Those and the other events we know about as of Sunday afternoon are listed below.
Monday, June 16
Monday-Friday, June 16-20
Tuesday-Thursday, June 17-19
Wednesday, June 18
Wednesday-Thursday, June 18-19
Friday, June 20
NASA plans to launch next month its first spacecraft dedicated to measuring Earth’s atmospheric carbon dioxide (CO2), the leading human-produced greenhouse gas driving climate change, the agency announced on Thursday.
Called the Orbiting Carbon Observatory-2 (OCO-2), it replaces the nearly identical OCO, which was lost during a rocket launch failure in 2009.
OCO-2 will carry one instrument with three high-resolution spectrometers that will allow scientists to use light-analyzing processes to estimate concentrations of CO2 and oxygen. The satellite will take measurements over Earth’s sunlit hemisphere, capturing hundreds of thousands of measurements daily from the ground directly below, over oceans, and targeted sites as it passes overhead.
“Climate change is the challenge of our generation,” said Betsy Edwards, OCO-2 program executive at NASA Headquarters in Washington, one of the panelists at the press conference. “OCO-2 will provide new insight into where and how CO2 is moving in and out of the atmosphere…and it’s going to be an unprecedented level of coverage and resolution.”
The carbon cycle -- how the planet breathes -- remains largely a mystery. Much of what is known about the role of CO2 comes from ground-based observations at Mauna Loa in Hawaii dating back to 1956, said Mike Gunson, OCO-2 project scientist at the agency’s Jet Propulsion Laboratory (JPL) in California, which manages the mission. Satellites like OCO-2 can provide a global view.
Atmospheric CO2 is at its highest level in at least the past 800,000 years and nearly 40 billion tons is released annually by human activities such as fossil fuel burning according to the agency.
“Half of what we release is being absorbed by the plants or the oceans, but it is variable from year to year and understanding that variability is really crucial,” Gunson said. “CO2 is very stable and there are few loss processes, if any, once it is in the atmosphere.”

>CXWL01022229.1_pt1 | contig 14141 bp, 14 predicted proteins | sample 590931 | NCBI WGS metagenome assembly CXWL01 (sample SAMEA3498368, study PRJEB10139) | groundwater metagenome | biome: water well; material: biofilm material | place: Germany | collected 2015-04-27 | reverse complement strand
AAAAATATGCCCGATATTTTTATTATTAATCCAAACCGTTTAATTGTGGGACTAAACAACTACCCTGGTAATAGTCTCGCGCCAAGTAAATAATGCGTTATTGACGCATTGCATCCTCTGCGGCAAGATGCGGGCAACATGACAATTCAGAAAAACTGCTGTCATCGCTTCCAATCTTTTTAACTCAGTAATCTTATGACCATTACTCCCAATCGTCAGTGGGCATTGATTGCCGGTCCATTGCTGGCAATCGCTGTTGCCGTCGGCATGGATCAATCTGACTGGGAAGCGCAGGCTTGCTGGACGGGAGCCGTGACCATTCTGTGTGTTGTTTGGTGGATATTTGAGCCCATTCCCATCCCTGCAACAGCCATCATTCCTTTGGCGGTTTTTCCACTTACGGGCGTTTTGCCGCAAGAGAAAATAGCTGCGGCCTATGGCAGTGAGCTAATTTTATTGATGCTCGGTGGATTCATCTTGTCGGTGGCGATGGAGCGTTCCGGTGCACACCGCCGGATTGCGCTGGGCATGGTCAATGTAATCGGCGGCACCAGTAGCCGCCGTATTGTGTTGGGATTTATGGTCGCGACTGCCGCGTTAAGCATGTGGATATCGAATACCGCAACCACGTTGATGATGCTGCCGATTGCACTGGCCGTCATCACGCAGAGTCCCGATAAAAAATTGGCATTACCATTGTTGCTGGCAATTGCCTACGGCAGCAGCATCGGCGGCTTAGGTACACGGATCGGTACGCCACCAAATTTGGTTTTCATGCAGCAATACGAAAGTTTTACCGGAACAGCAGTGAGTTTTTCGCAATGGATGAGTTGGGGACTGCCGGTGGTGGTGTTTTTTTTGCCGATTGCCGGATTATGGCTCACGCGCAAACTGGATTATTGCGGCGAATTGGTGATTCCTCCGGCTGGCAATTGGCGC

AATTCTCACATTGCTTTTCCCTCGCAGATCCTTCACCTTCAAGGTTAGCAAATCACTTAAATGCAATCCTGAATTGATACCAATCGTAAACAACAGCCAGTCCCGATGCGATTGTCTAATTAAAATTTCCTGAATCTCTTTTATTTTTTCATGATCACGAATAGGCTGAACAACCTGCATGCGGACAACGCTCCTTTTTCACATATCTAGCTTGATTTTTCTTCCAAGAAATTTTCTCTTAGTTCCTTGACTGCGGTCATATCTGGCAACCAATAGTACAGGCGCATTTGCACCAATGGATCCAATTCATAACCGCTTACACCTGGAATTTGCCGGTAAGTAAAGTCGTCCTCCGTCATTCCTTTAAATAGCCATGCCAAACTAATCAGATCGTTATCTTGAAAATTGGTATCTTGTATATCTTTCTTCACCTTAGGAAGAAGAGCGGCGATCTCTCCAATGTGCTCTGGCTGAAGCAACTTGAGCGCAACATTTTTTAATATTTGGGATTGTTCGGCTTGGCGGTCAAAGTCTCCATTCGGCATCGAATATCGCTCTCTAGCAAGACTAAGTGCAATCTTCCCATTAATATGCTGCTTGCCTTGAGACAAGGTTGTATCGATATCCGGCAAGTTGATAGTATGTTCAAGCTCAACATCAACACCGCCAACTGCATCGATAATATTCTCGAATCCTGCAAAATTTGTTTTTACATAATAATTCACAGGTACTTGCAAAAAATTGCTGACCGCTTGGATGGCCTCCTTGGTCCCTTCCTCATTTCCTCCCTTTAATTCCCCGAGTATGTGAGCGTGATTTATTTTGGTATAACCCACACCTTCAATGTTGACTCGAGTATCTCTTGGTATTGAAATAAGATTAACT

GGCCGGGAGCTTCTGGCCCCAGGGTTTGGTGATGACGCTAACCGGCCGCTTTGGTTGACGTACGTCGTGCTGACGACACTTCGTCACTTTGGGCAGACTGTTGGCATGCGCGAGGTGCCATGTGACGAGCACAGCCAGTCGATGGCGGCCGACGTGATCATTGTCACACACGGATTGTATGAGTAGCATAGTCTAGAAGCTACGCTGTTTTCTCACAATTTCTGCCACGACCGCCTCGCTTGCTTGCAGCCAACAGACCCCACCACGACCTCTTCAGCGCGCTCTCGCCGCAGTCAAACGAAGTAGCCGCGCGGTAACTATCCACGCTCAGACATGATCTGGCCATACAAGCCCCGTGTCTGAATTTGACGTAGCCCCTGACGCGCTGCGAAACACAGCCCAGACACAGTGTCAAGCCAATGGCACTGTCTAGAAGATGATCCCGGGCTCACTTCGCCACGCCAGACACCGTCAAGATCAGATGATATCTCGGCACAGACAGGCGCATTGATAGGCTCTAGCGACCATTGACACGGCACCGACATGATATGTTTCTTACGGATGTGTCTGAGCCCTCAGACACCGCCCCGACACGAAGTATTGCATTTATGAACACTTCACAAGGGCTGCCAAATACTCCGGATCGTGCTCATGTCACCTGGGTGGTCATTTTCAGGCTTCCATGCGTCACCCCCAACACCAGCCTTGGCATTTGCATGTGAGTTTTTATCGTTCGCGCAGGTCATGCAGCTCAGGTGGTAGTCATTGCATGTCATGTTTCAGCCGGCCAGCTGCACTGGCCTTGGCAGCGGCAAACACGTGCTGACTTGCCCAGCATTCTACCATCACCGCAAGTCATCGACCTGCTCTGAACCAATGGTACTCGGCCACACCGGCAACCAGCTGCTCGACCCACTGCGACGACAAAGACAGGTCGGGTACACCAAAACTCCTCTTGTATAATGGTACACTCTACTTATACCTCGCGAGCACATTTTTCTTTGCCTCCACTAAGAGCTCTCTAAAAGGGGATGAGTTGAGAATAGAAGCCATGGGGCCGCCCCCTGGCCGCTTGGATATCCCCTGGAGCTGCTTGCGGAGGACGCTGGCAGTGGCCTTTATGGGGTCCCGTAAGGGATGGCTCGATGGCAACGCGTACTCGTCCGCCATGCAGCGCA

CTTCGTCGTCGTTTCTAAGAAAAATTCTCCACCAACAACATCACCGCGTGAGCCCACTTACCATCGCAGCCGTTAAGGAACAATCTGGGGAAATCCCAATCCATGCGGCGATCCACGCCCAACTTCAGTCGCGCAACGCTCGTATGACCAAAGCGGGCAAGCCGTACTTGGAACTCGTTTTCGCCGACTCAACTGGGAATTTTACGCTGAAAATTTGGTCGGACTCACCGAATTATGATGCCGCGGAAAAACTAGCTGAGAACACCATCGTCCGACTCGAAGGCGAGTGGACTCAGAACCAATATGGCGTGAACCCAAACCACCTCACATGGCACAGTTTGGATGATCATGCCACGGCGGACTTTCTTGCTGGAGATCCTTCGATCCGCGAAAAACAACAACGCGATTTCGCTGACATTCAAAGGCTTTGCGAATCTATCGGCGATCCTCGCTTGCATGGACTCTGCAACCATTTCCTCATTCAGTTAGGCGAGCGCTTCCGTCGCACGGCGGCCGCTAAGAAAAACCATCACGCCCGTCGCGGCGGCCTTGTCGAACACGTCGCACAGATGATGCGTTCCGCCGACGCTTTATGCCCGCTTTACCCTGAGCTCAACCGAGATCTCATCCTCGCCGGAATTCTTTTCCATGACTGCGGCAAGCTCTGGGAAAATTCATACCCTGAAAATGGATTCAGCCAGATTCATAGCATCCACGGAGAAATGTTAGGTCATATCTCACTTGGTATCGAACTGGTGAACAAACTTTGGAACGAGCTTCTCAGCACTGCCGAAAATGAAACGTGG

Gunson and his JPL colleagues OCO-2 project manager Ralph Basilio and OCO-2 deputy project scientist Annmarie Eldering were also members of the panel.
With the loss of the original OCO spacecraft, “we didn’t even have one problem to solve,” Basilio said as he described the heartbreak then and the excitement now to complete unfinished business.
The team will see their second chance lift off on a United Launch Alliance Delta II rocket on July 1 at 2:56 a.m. Pacific Daylight Time from Vandenberg Air Force Base in California if the schedule remains on track.
Edwards thanked NASA’s Japanese partners, who she said reached out and invited NASA to participate in analyzing data from their Greenhouse gases Observing SATellite (GOSAT) after the OCO mishap.
The original OCO cost roughly $275 million compared to $465 million for its replacement, Edwards said. She cited the launch vehicle change (from a Taurus-XL to a Delta II), program delays, reengineering changes and inflation for the cost hike.
OCO-2, which has a design life of two years but sufficient fuel to last beyond that, will lead a line of five other international Earth-monitoring satellites known as the A-Train constellation. Every 16 days the spacecraft will observe the same spot on the globe to help give scientists seasonal as well as annual patterns.
NASA was planning to use OCO-2 spare parts to build OCO-3 and attach it to the International Space Station in late 2016, but budget constraints forced the agency to put that idea on hold. “We hope to get back to OCO-3,” Edwards said, “but right now the budget doesn’t allow.”
For FY2015, NASA is seeking $21 million to operate OCO-2. The cost is part of the $4,972 million the agency is requesting for its science account, of which $1,770 million is for earth science. The House-passed FY2015 Commerce-Justice-Science (CJS) appropriations bill would cut that amount slightly, to $1,750 million, while the Senate Appropriations Committee recommended a significant increase to $1,832 million largely because it wants to transfer two NOAA satellite programs to NASA.
The head of Russia's space agency, Roscosmos, says that the investigation into the failure of a Proton rocket last month concluded that it was caused by a failed bearing.
Russia's official Itar-Tass news agency reports that according to Roscosmos Director Oleg Ostapenko the cause of the May 16 (May 15 Eastern Daylight Time) accident was a failed bearing in the turbo pump of the steering engine. Ostapenko reportedly said that the conclusion was in line with preliminary findings made shortly after the failure.
The date for the next Proton launch was not announced, but Russia usually recovers from such launch accidents quite quickly.
The Ekspress AM-4R communications satellite and its Briz-M upper stage were lost because of the accident and presumably burned up in the atmosphere. The satellite was a replacement for the Ekspress AM-4 satellite that also was lost in a Proton launch failure in 2011. These failures are part of an increasingly longer list of Russian launch vehicle failures since December 2010 that has resulted in high level Russian political attention to the state of the Russian space industry and associated changes in the structure of that industry as well as leadership of Roscosmos and the Khrunichev State Research and Production Center, which manufactures Proton.
Russia announced last year that it would completely revamp its space industry because of the rocket failures. It created a United Rocket and Space Corporation (ORKK) headed by Igor Komarov. Komarov said earlier this week that ORKK does not have the authority or resources to carry out a complete audit of all of the Russian space industry, but overall the enterprises seem stable, although not all can afford to carry out modernization efforts.
Events of Interest